Sunday Magazine: A Trilogy of True Crime Adventures

“Turned into a Tigress by Her Borgia Blood”
“How a Criminal Acrobat Makes a Living Out of His Genuine Broken Neck”
“How a Little Dog Avenged the Murder of His Master”

Back when newspapers were still a big deal, the Sunday paper was really something special. A good metropolitan Sunday newspaper was huge, with plenty of special sections and thick with advertising.  One popular feature was the Sunday Magazine, where readers would discover feature length human interest articles, and true crime was a staple of those pages.

So today, I’m giving you three stories. The first is about an opera singer whose genetic past gave her a strange predilection for torture. Following that, you’ll hear about a former circus performer who became a grifter when a near-fatal injury gave him the ability to fake a broken neck. And finally, the tale of a whip-smart mongrel dog who helped solve a murder.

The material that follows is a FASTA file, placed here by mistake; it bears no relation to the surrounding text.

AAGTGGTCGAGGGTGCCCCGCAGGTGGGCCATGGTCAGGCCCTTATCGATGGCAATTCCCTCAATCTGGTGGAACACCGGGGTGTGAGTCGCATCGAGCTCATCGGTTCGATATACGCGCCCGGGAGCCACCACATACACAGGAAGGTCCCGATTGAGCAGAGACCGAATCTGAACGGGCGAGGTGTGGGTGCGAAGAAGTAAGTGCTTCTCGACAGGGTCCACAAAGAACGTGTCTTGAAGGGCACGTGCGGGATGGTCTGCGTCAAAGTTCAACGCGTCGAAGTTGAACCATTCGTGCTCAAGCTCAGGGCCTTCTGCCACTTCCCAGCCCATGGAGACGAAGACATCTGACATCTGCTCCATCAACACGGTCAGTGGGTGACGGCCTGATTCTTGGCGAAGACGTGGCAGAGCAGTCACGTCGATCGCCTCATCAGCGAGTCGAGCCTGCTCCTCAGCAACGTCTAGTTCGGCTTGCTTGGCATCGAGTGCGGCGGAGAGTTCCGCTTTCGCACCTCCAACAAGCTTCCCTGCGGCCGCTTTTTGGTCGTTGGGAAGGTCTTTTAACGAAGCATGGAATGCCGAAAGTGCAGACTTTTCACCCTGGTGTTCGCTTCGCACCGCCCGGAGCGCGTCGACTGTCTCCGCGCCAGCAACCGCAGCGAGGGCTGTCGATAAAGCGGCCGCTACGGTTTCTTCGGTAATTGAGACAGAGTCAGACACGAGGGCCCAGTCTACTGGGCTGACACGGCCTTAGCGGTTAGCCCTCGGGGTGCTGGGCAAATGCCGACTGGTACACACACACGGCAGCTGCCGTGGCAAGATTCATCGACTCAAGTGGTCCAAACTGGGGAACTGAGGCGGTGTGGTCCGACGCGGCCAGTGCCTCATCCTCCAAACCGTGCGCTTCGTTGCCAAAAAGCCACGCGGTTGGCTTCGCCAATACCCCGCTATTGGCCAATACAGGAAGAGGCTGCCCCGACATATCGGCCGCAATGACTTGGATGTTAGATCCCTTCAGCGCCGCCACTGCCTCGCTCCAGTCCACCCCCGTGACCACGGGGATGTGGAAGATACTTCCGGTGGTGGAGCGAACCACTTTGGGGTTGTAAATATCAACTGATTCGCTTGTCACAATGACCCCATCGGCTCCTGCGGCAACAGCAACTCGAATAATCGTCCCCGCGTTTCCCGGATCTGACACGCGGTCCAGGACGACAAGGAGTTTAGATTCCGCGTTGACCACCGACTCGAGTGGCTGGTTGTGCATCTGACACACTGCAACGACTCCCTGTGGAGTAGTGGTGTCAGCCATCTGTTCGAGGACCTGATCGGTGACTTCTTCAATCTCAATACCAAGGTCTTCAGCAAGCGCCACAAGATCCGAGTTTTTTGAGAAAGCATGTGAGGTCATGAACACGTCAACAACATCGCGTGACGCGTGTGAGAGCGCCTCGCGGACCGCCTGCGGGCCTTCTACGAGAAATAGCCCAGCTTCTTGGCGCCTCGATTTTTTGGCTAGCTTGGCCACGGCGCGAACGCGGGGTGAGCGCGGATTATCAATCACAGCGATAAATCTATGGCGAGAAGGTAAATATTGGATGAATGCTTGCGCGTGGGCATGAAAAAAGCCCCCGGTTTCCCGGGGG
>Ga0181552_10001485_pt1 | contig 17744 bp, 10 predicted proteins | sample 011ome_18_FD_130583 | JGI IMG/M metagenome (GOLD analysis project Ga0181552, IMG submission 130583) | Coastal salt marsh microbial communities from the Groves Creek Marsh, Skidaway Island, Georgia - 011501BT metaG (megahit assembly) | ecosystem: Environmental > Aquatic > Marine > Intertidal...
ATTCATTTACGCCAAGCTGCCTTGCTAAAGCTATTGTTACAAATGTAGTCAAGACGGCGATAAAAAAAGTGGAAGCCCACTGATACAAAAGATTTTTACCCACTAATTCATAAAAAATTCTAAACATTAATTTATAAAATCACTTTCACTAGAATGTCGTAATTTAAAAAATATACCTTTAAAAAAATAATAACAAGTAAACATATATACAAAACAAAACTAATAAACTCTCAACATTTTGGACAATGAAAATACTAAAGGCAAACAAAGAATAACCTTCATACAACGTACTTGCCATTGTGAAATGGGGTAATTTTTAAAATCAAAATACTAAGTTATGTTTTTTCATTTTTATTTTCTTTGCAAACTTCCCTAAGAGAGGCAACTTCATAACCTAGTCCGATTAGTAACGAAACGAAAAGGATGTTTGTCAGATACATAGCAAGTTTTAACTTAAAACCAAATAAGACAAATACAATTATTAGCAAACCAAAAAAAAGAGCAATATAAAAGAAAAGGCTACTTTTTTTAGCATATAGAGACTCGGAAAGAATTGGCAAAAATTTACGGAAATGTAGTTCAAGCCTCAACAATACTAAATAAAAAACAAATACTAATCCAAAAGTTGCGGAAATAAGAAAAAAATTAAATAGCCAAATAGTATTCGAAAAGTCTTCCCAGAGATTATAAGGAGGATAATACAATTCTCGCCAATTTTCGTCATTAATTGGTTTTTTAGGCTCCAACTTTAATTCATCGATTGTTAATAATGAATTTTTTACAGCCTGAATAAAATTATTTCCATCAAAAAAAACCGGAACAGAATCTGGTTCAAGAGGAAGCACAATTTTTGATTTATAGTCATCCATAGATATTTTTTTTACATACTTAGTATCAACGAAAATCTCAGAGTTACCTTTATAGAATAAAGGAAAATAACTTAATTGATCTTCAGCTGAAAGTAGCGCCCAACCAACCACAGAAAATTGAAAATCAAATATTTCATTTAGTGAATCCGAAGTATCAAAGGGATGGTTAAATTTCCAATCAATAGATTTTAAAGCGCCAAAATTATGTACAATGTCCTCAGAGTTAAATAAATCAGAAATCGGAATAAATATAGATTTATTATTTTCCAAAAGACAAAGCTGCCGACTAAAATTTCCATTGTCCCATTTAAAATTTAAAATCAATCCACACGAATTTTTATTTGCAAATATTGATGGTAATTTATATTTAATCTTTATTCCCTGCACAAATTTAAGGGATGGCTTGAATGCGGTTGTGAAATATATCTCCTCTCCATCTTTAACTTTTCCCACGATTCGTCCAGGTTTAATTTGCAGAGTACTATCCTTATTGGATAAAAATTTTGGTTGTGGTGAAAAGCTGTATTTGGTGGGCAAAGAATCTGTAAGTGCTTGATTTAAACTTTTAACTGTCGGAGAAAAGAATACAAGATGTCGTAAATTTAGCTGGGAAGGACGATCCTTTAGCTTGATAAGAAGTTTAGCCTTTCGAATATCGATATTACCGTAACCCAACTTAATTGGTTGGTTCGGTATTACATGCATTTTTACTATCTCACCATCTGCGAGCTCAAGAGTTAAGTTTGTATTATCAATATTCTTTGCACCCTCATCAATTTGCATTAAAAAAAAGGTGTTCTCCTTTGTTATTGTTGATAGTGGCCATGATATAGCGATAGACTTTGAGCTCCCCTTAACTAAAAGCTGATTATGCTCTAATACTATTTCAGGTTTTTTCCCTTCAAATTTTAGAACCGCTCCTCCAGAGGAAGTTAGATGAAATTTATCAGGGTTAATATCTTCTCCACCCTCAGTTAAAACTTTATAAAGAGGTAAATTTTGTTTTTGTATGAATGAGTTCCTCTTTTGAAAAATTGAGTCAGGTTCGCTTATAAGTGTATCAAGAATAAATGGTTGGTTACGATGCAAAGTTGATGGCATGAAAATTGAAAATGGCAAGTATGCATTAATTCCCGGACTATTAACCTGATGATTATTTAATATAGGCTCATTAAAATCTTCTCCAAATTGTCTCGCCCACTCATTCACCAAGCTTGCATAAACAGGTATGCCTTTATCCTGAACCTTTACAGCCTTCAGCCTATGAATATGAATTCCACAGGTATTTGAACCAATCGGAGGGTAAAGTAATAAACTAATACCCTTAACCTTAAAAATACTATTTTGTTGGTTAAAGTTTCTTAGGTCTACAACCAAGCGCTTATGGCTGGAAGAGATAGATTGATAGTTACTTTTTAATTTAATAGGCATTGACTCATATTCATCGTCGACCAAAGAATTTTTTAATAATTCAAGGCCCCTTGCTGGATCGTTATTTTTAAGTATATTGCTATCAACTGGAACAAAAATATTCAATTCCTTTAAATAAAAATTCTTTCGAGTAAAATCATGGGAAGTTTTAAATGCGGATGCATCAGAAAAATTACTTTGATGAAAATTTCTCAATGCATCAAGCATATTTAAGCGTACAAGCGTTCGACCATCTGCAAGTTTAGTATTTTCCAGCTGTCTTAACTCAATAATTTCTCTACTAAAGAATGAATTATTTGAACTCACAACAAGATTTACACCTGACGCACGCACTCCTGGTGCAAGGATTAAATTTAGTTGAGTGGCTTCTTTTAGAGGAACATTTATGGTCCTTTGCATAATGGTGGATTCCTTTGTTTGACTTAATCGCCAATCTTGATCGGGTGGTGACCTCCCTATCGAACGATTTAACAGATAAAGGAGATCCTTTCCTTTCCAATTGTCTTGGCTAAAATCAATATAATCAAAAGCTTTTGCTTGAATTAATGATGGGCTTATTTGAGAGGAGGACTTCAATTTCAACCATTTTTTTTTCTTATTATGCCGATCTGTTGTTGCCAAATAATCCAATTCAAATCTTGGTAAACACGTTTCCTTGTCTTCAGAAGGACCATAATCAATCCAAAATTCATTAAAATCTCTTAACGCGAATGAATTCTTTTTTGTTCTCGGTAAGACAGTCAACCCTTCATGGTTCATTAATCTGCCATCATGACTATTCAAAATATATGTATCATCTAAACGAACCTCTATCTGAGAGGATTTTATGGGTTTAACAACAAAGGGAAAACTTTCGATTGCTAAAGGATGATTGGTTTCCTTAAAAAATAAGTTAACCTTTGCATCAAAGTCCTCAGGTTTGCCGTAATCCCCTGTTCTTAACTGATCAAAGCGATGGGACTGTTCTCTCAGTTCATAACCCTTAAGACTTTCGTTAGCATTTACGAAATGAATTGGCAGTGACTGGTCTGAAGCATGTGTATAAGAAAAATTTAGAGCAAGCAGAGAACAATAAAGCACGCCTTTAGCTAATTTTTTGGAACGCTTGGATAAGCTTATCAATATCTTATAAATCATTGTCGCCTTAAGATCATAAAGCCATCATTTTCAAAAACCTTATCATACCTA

Music by Chuck Wiggins

display_300x250_curry_inner-chef

Clips:

Springfield_Missouri_Republican_Sun__Nov_16__1924_

The_Indianapolis_Star_Sun__Sep_24__1905_

little dog

Edmund Pearson’s “The Third Passenger”

PULP NONFICTION

A reading from the pioneers of true crime as a literary genre.

Or, What’s in That Package, Mr. Wainwright?

In this episode, I’m bringing you another story from Edmund Pearson, a late nineteenth/early 20th century true crime writer, a librarian by trade, who rose to fame with his account of the Lizzie Borden trial.
In this episode, he tells the story of an 1875 murder in old London town, which makes this my first episode involving a foreign crime. I have a lot of listeners in England, so let me know if you’d like to hear more stories from across the great pond.

Music by Chuck Wiggins

display_300x250_curry_inner-chef